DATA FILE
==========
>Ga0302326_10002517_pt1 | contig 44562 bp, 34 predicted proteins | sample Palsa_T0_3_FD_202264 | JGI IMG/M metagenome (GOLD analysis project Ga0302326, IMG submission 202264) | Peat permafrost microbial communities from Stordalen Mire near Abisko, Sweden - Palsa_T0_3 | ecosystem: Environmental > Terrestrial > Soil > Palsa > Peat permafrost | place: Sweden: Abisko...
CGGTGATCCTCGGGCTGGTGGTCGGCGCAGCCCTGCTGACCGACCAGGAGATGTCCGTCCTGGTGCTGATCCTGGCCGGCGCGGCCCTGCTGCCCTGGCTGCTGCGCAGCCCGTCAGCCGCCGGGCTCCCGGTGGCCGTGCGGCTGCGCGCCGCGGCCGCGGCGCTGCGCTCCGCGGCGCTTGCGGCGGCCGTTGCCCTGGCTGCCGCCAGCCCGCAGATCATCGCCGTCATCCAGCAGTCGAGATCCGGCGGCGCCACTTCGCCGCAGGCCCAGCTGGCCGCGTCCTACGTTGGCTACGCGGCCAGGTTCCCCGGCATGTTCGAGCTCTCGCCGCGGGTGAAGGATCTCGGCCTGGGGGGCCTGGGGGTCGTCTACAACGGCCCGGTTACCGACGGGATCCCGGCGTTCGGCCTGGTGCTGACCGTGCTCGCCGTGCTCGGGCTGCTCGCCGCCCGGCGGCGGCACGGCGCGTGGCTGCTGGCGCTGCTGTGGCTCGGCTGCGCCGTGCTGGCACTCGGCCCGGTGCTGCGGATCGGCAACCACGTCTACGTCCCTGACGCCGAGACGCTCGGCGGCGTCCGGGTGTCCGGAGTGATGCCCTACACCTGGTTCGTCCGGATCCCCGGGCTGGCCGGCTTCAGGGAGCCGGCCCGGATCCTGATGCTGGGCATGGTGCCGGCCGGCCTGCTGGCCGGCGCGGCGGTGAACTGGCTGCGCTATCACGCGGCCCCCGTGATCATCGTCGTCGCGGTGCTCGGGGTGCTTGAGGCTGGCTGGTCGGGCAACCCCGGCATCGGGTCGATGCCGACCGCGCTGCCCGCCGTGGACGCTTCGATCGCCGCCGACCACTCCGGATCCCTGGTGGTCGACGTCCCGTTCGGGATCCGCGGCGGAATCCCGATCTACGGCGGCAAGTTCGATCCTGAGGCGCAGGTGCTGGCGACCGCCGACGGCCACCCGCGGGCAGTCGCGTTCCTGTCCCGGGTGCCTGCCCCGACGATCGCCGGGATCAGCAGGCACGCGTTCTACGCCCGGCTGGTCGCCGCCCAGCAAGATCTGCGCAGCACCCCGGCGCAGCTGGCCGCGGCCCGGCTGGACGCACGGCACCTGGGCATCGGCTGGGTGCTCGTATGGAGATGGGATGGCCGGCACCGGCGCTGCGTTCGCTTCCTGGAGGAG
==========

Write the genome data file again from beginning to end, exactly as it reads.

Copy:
>Ga0302326_10002517_pt1 | contig 44562 bp, 34 predicted proteins | sample Palsa_T0_3_FD_202264 | JGI IMG/M metagenome (GOLD analysis project Ga0302326, IMG submission 202264) | Peat permafrost microbial communities from Stordalen Mire near Abisko, Sweden - Palsa_T0_3 | ecosystem: Environmental > Terrestrial > Soil > Palsa > Peat permafrost | place: Sweden: Abisko...
CGGTGATCCTCGGGCTGGTGGTCGGCGCAGCCCTGCTGACCGACCAGGAGATGTCCGTCCTGGTGCTGATCCTGGCCGGCGCGGCCCTGCTGCCCTGGCTGCTGCGCAGCCCGTCAGCCGCCGGGCTCCCGGTGGCCGTGCGGCTGCGCGCCGCGGCCGCGGCGCTGCGCTCCGCGGCGCTTGCGGCGGCCGTTGCCCTGGCTGCCGCCAGCCCGCAGATCATCGCCGTCATCCAGCAGTCGAGATCCGGCGGCGCCACTTCGCCGCAGGCCCAGCTGGCCGCGTCCTACGTTGGCTACGCGGCCAGGTTCCCCGGCATGTTCGAGCTCTCGCCGCGGGTGAAGGATCTCGGCCTGGGGGGCCTGGGGGTCGTCTACAACGGCCCGGTTACCGACGGGATCCCGGCGTTCGGCCTGGTGCTGACCGTGCTCGCCGTGCTCGGGCTGCTCGCCGCCCGGCGGCGGCACGGCGCGTGGCTGCTGGCGCTGCTGTGGCTCGGCTGCGCCGTGCTGGCACTCGGCCCGGTGCTGCGGATCGGCAACCACGTCTACGTCCCTGACGCCGAGACGCTCGGCGGCGTCCGGGTGTCCGGAGTGATGCCCTACACCTGGTTCGTCCGGATCCCCGGGCTGGCCGGCTTCAGGGAGCCGGCCCGGATCCTGATGCTGGGCATGGTGCCGGCCGGCCTGCTGGCCGGCGCGGCGGTGAACTGGCTGCGCTATCACGCGGCCCCCGTGATCATCGTCGTCGCGGTGCTCGGGGTGCTTGAGGCTGGCTGGTCGGGCAACCCCGGCATCGGGTCGATGCCGACCGCGCTGCCCGCCGTGGACGCTTCGATCGCCGCCGACCACTCCGGATCCCTGGTGGTCGACGTCCCGTTCGGGATCCGCGGCGGAATCCCGATCTACGGCGGCAAGTTCGATCCTGAGGCGCAGGTGCTGGCGACCGCCGACGGCCACCCGCGGGCAGTCGCGTTCCTGTCCCGGGTGCCTGCCCCGACGATCGCCGGGATCAGCAGGCACGCGTTCTACGCCCGGCTGGTCGCCGCCCAGCAAGATCTGCGCAGCACCCCGGCGCAGCTGGCCGCGGCCCGGCTGGACGCACGGCACCTGGGCATCGGCTGGGTGCTCGTATGGAGATGGGATGGCCGGCACCGGCGCTGCGTTCGCTTCCTGGAGGAG